Intel is patching its Zombieload CPU security flaw for the third time

Igor Bonifacic
Contributing Writer
Anadolu Agency via Getty Images

For the third time in less than a year, Intel has disclosed a new set of vulnerabilities related to the speculative functionality of its processors. On Monday, the company said it will issue a software update "in the coming weeks" that will fix two more microarchitectural data sampling (MDS) or Zombieload flaws. This latest update comes after the company released two separate patches in May and November of last year.

Compared to the MDS flaws Intel addressed in those two previous patches, these latest ones have a couple of limitations. To start, one of the vulnerabilities, L1DES, doesn't work on Intel's more recent chips. Moreover, a hacker can't execute the attack using a web browser. Intel also says it's "not aware" of anyone taking advantage of the flaws outside of the lab.

However, like when the company issued its second MDS patch in November, security researchers are criticizing Intel for its piecemeal approach. "We spent months trying to convince Intel that leaks from L1D evictions were possible and needed to be addressed," the international team of computer scientists that discovered the flaw wrote on their website. In an addendum to their original paper, there's a sense of exasperation with the company. "We reiterate that RIDL-class vulnerabilities are non-trivial to fix or mitigate, and current 'spot' mitigation strategies for resolving these issues are questionable," the researchers write. "Moreover, we question the effectiveness of yearlong disclosure processes and also raise concerns on their disruptive impact on the academic process."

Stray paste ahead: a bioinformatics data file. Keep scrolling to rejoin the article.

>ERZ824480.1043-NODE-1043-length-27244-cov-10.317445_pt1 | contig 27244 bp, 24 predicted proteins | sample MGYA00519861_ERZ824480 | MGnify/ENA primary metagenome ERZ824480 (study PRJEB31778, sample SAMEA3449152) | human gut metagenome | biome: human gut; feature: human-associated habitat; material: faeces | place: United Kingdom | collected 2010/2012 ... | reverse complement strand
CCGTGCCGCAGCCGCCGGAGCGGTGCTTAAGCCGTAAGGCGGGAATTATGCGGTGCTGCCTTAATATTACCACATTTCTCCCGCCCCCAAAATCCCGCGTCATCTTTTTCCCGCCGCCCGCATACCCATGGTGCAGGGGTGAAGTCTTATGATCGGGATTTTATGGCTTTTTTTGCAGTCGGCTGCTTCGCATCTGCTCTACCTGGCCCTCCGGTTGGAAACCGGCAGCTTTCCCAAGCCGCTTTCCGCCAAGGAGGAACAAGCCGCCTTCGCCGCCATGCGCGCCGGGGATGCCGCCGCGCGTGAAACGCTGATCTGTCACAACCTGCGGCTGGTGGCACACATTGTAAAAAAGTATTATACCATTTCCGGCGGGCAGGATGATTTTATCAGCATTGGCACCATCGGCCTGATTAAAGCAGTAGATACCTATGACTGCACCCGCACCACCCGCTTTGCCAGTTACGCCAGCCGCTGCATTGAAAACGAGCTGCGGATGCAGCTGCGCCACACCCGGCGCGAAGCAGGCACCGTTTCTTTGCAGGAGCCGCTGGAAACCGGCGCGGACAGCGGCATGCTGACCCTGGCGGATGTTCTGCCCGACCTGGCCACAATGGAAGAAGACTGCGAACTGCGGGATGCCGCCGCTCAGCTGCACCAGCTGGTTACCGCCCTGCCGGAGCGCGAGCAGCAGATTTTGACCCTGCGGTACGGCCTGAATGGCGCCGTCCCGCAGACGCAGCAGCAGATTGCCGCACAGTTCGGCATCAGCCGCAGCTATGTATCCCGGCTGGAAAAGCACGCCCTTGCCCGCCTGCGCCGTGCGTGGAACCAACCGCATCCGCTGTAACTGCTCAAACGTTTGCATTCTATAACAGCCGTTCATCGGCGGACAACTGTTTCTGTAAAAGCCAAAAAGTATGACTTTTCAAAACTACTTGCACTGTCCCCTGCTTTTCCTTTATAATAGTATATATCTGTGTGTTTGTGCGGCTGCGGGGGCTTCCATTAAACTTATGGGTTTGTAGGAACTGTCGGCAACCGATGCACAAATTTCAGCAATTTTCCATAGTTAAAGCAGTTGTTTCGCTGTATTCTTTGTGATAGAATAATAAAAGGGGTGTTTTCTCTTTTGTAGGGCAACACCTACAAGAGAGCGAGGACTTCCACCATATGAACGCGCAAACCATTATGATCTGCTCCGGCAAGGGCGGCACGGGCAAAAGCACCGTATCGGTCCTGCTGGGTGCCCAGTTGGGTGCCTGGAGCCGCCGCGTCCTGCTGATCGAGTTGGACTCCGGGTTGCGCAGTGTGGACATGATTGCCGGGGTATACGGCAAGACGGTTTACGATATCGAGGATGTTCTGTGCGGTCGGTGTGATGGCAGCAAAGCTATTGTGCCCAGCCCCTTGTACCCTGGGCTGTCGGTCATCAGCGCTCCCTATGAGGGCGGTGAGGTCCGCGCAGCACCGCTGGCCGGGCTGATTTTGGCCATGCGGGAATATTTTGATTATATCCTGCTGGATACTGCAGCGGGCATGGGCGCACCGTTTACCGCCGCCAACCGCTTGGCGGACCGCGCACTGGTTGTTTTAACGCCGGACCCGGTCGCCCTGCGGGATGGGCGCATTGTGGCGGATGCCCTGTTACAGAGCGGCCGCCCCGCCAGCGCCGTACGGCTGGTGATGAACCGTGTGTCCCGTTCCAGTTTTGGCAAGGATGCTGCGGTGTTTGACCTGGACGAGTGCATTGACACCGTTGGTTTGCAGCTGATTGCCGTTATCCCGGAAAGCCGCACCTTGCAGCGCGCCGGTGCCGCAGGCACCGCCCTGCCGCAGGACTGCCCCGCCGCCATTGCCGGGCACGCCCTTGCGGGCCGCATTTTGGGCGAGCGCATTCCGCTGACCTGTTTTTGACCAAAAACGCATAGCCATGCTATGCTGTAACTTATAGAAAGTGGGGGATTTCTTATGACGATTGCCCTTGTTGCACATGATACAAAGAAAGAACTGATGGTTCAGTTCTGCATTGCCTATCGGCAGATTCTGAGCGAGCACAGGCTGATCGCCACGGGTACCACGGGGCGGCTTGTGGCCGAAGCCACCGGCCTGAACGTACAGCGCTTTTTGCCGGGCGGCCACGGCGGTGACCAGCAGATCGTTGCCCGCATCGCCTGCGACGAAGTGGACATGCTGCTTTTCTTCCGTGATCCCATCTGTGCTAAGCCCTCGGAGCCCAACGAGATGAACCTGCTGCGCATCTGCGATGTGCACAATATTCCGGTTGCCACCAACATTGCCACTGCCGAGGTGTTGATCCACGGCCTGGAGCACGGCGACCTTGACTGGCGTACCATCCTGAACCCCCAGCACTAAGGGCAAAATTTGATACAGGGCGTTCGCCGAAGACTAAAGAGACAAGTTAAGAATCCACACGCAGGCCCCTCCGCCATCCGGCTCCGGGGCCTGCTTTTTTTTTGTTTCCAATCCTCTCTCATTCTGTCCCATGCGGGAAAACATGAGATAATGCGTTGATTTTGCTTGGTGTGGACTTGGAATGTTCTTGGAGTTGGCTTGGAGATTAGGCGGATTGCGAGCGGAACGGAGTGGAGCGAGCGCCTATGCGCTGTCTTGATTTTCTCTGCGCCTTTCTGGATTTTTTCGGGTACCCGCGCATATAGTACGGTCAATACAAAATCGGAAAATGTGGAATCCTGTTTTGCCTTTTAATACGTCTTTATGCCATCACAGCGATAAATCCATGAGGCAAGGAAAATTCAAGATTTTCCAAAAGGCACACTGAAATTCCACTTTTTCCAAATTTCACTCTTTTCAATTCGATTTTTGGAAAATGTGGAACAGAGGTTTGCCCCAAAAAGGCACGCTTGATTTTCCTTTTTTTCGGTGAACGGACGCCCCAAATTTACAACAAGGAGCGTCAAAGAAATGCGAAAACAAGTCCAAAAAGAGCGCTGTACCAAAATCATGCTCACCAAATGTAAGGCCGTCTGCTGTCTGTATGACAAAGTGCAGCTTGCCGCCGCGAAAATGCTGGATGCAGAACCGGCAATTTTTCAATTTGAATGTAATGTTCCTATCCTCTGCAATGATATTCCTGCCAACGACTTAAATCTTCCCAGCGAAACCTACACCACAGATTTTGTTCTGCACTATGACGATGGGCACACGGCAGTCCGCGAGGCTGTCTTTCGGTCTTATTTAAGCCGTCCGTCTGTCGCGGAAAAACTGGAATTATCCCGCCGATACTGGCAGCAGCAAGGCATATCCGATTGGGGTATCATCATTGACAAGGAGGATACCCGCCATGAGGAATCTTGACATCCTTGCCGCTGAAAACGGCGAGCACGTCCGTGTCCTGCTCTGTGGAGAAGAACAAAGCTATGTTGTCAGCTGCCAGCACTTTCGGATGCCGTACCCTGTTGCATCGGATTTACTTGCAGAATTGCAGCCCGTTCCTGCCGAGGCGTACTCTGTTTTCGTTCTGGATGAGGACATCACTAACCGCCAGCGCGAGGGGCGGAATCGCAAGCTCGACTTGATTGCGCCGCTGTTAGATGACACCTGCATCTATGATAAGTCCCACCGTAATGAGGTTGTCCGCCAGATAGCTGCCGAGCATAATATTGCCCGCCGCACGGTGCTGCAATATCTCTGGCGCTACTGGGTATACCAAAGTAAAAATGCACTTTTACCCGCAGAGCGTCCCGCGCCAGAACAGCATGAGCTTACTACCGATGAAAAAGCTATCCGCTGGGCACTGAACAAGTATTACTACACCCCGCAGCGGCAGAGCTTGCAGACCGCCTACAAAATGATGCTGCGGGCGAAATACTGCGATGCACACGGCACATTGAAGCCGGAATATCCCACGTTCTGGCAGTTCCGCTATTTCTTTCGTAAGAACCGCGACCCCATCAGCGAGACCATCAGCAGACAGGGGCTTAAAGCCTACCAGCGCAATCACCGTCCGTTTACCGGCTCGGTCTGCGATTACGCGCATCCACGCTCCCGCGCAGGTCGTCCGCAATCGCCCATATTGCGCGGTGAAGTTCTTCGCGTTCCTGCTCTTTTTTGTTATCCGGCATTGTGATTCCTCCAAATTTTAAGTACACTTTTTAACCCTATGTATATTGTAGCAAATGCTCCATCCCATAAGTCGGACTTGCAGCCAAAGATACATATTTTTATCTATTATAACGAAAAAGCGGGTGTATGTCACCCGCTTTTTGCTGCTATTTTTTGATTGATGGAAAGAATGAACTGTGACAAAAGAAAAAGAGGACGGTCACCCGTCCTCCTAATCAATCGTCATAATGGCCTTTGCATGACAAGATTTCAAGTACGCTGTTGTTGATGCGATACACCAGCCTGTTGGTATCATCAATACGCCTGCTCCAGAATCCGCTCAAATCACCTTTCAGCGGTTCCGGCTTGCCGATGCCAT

Intel downplayed the criticism, saying that it has taken significant steps to reduce the danger the flaws represent to its processors. "Since May 2019, starting with Microarchitectural Data Sampling (MDS), and then in November with TAA, we and our system software partners have released mitigations that have cumulatively and substantially reduced the overall attack surface for these types of issues," a spokesperson for the company said. "We continue to conduct research in this area – internally, and in conjunction with the external research community."